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On 2/12/2016 at 11:55 PM, hawgenvy said:

That's a convincing scenario. In my case I got a little help from my friend S. in purchasing. She agreed that one of the hospital's existing models was a bit scratched and maybe warped a tad. "Sure, go ahead and take the old one," she said. Easy, right. But when I lost that one, S was a bit less effective in recruiting a new clamp. S. became hard to find. I ended up buying one on Ebay but they sent the wrong thing (a d**n Kocher). I went back to S. with some chocolates, down on my knees, and she eventually came thru. Love you S. -- tough love. I grovelled for you, S. because you have the power. And you threw me a bone.

So that is why my aspirin was $100.00 Had they just said buy the Doc a Finochietto 10+ inch surgical needle holder so he can safely remove hooks from gut hooked fish I would have been much more understanding. :lol:

 

 

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On 9/29/2005 at 10:59 AM, hipster_dufus said:

i was fishing at cewc, lake bennett, when i hooked a monster, fought him to the boat and went to take him in and the line snapped at the boat. i screamed in agony. this one was bigger than my previous 9# personal best. i cannot stop thinking about it. so the question is does anyone use a net, and can u reccomend one? i hooked this one not 50 feet from where i caught my 9 lber. i had a friend in the boat and this was his first time ever fishing, he saw what it was all about. strike king bleeding bait crank, w/ 14# test, god i cant stop thinking about it.

I fish from a kayak all summer long and I use a net no matter what mainly to protect myself from getting hooked. But I keep one of those little black floaty nets that you can get at walmart for 6 bucks that fits right between my legs. Used that to complete the catch of my 9.8 pb that I caught this summer. It's all about how you play the fish, even though I was only using 12lb monofilament its its worth it to use the net for extra reach so you don't have to put as much flex in the rod or stress on the line.

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"How Do You Remove A Swallowed Hook?"

 

In my opinion you don't.

When major surgery is performed afield by a pretend surgeon, high success ratios are illusory.

The impatient angler will make lethal incisions out of haste, and the angler with poor manual dexterity

will do the same. A fish that swims away from your boat is by no means indicative of a survivor,

because delayed mortality is invisible.

 

The greatest healer on planet Earth is Mother Nature (literally the only healer).

Instead, carry a pair of long-handled diagonal cutters and snip both ends of the hook-shank

nearest to the flesh as possible. Then surrender the task of survival to Mother Mother,

and the consequences thereafter are out of your hands (You've done your level best).

 

Roger

 

 

 

 

 

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The method for removing gut hooked bass per the diagram above works amazingly well.  It doesn't take much time to flip the hook around and then pop it up out of their mouth, so they aren't out of the water that long.  Once you do it, you get a feel for it real quick.

 

I caught a bass this past weekend hooked in a way I had never seen before.  He hit a Tiny Torpedo & when I got him to the boat, I found that the lure was outside his mouth under his jaw.  The rear treble hook was completely in his mouth, all 3 hooks in the mouth near the tongue (pointed down).  I have no idea how this fish hooked himself this way and even less guesses as to how I could have removed the hook intact, so I just snipped each hook loose (destroying the treble) and pulled it down through his jaw in order to release him.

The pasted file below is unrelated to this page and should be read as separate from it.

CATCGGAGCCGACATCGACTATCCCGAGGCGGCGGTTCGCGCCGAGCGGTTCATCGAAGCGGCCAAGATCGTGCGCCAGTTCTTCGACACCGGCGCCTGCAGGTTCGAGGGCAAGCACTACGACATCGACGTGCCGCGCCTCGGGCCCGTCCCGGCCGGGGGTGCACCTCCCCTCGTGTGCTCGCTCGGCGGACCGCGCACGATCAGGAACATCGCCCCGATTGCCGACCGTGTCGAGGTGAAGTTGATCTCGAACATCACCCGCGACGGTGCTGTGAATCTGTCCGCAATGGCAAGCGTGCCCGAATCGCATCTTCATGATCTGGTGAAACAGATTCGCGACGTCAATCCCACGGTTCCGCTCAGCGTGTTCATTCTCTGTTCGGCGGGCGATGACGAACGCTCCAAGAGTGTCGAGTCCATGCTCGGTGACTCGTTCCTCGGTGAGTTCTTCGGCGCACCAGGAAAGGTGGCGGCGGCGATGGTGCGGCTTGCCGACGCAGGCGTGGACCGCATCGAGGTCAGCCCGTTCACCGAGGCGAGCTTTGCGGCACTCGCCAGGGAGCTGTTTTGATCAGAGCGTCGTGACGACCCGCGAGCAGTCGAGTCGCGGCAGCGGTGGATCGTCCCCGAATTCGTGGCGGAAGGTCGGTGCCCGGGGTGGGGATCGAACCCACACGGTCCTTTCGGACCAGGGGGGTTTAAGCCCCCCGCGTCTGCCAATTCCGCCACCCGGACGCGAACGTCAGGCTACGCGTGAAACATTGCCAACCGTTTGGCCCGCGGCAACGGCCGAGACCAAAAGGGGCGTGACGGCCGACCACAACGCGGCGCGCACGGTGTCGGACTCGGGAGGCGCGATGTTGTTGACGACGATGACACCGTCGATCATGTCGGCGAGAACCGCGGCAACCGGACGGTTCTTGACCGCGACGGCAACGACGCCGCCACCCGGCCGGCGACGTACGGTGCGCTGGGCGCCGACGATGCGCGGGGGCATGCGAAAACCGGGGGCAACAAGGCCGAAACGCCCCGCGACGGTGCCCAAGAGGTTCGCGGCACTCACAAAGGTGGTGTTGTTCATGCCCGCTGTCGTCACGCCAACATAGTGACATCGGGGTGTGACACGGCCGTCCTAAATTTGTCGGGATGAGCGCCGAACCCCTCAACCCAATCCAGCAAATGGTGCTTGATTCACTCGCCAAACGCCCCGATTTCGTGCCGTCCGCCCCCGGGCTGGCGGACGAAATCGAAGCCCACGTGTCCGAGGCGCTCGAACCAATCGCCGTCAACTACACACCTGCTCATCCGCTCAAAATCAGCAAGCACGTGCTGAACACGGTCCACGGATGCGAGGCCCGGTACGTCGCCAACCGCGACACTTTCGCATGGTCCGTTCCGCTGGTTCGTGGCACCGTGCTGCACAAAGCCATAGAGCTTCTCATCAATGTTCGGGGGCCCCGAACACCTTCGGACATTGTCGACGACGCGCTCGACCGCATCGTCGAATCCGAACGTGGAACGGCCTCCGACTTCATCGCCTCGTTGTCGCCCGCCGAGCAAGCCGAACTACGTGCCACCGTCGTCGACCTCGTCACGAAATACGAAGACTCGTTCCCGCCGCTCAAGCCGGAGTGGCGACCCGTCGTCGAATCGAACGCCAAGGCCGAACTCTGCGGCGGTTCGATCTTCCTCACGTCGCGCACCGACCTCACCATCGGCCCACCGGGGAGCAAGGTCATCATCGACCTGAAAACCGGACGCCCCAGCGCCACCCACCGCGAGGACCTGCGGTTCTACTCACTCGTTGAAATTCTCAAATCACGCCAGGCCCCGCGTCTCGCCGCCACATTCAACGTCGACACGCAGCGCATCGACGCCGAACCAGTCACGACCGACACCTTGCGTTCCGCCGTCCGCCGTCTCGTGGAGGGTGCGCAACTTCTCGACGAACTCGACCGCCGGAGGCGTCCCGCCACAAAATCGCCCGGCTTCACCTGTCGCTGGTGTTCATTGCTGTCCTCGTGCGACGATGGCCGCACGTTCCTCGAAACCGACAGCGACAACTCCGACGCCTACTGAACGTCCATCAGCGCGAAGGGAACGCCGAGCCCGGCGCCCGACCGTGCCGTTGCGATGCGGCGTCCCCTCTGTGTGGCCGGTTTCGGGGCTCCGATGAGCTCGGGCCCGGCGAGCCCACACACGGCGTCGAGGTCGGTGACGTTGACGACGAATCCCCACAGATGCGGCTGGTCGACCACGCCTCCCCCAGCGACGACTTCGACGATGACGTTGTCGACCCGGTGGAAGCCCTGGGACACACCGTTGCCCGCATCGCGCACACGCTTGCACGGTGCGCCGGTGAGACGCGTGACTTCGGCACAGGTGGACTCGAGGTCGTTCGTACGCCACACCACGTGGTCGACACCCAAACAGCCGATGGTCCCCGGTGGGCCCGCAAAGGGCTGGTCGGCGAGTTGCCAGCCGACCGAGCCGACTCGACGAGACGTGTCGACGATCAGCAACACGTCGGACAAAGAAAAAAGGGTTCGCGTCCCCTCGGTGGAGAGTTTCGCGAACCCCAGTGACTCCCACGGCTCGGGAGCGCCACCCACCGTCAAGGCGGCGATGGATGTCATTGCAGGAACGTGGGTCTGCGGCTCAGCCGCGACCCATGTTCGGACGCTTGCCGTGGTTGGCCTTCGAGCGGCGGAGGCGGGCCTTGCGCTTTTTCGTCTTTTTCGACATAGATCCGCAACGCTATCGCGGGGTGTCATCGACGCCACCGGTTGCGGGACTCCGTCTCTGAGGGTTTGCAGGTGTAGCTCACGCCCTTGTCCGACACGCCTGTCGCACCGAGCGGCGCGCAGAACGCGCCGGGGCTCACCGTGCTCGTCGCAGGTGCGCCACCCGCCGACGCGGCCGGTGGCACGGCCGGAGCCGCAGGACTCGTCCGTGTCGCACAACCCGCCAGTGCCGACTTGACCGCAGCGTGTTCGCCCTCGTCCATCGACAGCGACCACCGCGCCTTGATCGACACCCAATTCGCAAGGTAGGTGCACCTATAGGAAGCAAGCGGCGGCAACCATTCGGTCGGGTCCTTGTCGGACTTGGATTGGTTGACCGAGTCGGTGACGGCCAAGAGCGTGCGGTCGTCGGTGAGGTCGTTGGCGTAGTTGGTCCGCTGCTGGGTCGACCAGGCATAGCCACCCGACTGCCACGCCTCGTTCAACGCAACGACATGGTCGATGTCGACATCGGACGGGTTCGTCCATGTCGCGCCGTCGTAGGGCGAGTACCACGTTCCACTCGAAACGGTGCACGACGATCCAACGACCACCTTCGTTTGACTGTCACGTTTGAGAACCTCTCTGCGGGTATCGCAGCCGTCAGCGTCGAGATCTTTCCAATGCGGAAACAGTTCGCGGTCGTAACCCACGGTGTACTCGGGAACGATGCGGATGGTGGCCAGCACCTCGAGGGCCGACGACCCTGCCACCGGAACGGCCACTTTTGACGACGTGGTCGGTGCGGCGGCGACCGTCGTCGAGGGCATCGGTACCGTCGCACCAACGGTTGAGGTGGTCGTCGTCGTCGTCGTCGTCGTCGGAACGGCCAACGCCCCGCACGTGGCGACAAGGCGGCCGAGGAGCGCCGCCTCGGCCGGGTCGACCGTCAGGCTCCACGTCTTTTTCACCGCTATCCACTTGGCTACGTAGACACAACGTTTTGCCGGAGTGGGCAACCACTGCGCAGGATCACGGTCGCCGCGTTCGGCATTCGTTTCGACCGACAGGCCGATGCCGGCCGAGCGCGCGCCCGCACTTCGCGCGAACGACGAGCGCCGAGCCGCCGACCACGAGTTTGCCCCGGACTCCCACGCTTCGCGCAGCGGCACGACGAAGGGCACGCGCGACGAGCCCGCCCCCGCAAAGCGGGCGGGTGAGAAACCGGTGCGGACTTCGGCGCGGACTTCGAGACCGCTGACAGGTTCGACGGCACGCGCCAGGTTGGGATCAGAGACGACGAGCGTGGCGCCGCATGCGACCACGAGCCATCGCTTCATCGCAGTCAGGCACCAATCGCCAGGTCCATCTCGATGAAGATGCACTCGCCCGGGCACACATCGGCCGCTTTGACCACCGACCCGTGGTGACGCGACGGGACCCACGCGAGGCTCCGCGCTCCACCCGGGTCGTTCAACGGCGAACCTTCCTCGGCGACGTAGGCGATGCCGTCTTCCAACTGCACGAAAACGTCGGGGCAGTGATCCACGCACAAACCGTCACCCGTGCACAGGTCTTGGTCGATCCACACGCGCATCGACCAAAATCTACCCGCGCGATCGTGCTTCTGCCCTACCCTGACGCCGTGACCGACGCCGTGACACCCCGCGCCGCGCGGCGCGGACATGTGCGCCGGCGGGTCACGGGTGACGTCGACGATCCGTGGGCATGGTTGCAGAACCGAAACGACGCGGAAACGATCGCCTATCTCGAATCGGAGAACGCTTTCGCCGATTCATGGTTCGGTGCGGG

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As my first post here I can say that all the methods mention are excellent suggestions and thanks for the illustrations.

 

Most of all my "gut" hooked bass come from some sort of rubber/plastic worm fishing technics. I have found that as a sport fisherman, "catch & release" alive is my standard. To do this consistently I only use "no-barb" hooks on my worm baits. Starting out with a "no-barb" makes life easier for the fish to survive and for me to be a "happy bass fisherman"

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I just got two gutted hook fish on my last two kayak trips. First time I tried this method and end up some how damage the fish gill. Second time I take no chance but cutting the line and let fish go with hook in(my Fluke half was in his tummy already. I use 3/0 owner twisted hook. I hardly get this happen when I bank or boat fish but the kayak keep moving so I can't really feel fish bite.

do you this this took really work for gutted hook? I think I have this from long time ago.

IMG_0204.JPG.88189277200f6263ab34a3f3ec66dac9.JPG

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Wire cutters and 1 try through the gills....no joy, let it swim.

 

Eagles need to eat too

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I picked up a Ranger 9930 because it's large enough for catfish and muskies and wasn't to expensive. I also usually shore fish, so most of the time I can just pull the fish out.

 

 

On 9/29/2005 at 11:53 AM, Hillbilly_Hooker said:

RW or others,

Are the rubber nets the WalMart carries as good a quality as any others?

 

The rubber frabil net I've seen at Walmart doesn't look like it's a horrible cheaper option for smaller fish, should be decent for bass. At least it's cheap enough if not. The only reason I didn't try it out is because I will be fishing with a boat in Canada for a week this summer where I can land muskies.

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I always use a rubber net during tournaments.